- 98.Rodriguez HM, Whitman-Cox S, Kawas R, Song Y, Sran A, Oslob J. Modulation of the cardiac sarcomere by a small molecule agent myk0000461: a potential therapeutic for the treatment of genetic hypertrophic cardiomyopathies. Biophys J. 2015;106Google Scholar
- 99.• Green EM, Wakimoto H, Anderson RL, Evanchik MJ, Gorham JM, Harrison BC, et al. A small-molecule inhibitor of sarcomere contractility suppresses hypertrophic cardiomyopathy in mice. Science. 2016;351:617–21. In this study, the small molecule MYK-461, which reduces contractility by inhibiting myosin ATPase, suppressed the development of the typical phenotypic markers of hypertrophic cardiomyopathy in mice carrying human mutations in the myosin heavy chain. PubMedPubMedCentralCrossRefGoogle Scholar
- 102.Flenner F, Friedrich FW, Ungeheuer N, Christ T, Geertz B, Reischmann S, Wagner S, Stathopoulou K, Sohren KD, Weinberger F, Schwedhelm E, Cuello F, Maier LS, Eschenhagen T, Carrier L. Ranolazine antagonizes catecholamine-induced dysfunction in isolated cardiomyocytes, but lacks long-term therapeutic effects in vivo in a mouse model of hypertrophic cardiomyopathy. Cardiovasc Res 2016;109(1):90–102.Google Scholar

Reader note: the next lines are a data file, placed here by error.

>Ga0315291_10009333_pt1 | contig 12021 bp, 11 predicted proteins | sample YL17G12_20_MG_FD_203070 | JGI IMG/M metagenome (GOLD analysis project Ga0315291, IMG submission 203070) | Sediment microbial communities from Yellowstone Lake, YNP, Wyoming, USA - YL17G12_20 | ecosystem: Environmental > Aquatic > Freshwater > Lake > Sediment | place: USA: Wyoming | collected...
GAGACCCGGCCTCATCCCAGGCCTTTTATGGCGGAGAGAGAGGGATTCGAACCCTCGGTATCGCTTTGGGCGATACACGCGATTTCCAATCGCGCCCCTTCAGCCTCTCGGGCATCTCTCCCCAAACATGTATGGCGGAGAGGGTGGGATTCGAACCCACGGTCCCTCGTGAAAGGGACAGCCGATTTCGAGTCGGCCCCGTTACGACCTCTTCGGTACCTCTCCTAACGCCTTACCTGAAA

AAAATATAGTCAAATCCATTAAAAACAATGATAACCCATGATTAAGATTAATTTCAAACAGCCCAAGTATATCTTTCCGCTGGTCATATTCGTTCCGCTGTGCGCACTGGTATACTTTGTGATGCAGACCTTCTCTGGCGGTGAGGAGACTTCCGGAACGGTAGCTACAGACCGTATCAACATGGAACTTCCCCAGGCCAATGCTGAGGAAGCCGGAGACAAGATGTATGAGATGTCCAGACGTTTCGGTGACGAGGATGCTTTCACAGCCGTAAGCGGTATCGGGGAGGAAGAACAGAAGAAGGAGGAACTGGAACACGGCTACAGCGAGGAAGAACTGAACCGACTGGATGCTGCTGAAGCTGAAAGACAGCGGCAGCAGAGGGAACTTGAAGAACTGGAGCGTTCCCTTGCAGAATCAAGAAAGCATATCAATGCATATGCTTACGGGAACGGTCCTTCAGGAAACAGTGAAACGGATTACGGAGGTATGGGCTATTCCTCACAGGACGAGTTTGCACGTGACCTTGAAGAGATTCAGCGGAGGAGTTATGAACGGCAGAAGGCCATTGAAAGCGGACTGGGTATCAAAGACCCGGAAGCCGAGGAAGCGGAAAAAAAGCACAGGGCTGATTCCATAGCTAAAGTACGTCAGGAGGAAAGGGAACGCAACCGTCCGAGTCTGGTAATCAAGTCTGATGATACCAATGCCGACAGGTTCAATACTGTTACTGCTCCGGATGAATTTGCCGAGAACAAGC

- 104.Olivotto I, Hellawell JL, Farzaneh-Far R, Blair C, Coppini R, Myers J, et al. Novel approach targeting the complex pathophysiology of hypertrophic cardiomyopathy: the impact of late sodium current inhibition on exercise capacity in subjects with symptomatic hypertrophic cardiomyopathy (LIBERTY-HCM) trial. Circ Heart Fail. 2016;9:e002764.PubMedCrossRefGoogle Scholar
- 106.Lombardi R, Rodriguez G, Chen SN, Ripplinger CM, Li W, Chen J, et al. Resolution of established cardiac hypertrophy and fibrosis and prevention of systolic dysfunction in a transgenic rabbit model of human cardiomyopathy through thiol-sensitive mechanisms. Circulation. 2009;119:1398–407.PubMedPubMedCentralCrossRefGoogle Scholar